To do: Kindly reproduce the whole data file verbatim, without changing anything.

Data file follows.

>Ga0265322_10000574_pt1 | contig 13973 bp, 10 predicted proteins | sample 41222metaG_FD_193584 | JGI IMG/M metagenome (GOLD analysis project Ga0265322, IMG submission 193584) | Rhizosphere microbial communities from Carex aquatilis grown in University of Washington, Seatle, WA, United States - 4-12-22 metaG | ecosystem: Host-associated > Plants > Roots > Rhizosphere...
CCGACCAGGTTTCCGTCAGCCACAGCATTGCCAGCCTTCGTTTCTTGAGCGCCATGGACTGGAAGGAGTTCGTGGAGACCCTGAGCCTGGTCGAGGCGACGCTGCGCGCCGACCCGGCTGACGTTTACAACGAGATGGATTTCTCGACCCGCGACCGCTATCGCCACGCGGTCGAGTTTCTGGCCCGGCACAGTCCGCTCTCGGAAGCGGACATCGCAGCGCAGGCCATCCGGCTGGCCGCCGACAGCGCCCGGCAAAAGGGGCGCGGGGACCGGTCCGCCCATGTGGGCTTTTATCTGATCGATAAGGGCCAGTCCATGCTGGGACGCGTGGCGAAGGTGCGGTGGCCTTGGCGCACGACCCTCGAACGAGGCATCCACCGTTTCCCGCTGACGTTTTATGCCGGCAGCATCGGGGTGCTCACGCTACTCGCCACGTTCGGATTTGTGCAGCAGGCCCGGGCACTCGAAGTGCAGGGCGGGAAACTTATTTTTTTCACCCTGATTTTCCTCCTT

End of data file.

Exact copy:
>Ga0265322_10000574_pt1 | contig 13973 bp, 10 predicted proteins | sample 41222metaG_FD_193584 | JGI IMG/M metagenome (GOLD analysis project Ga0265322, IMG submission 193584) | Rhizosphere microbial communities from Carex aquatilis grown in University of Washington, Seatle, WA, United States - 4-12-22 metaG | ecosystem: Host-associated > Plants > Roots > Rhizosphere...
CCGACCAGGTTTCCGTCAGCCACAGCATTGCCAGCCTTCGTTTCTTGAGCGCCATGGACTGGAAGGAGTTCGTGGAGACCCTGAGCCTGGTCGAGGCGACGCTGCGCGCCGACCCGGCTGACGTTTACAACGAGATGGATTTCTCGACCCGCGACCGCTATCGCCACGCGGTCGAGTTTCTGGCCCGGCACAGTCCGCTCTCGGAAGCGGACATCGCAGCGCAGGCCATCCGGCTGGCCGCCGACAGCGCCCGGCAAAAGGGGCGCGGGGACCGGTCCGCCCATGTGGGCTTTTATCTGATCGATAAGGGCCAGTCCATGCTGGGACGCGTGGCGAAGGTGCGGTGGCCTTGGCGCACGACCCTCGAACGAGGCATCCACCGTTTCCCGCTGACGTTTTATGCCGGCAGCATCGGGGTGCTCACGCTACTCGCCACGTTCGGATTTGTGCAGCAGGCCCGGGCACTCGAAGTGCAGGGCGGGAAACTTATTTTTTTCACCCTGATTTTCCTCCTT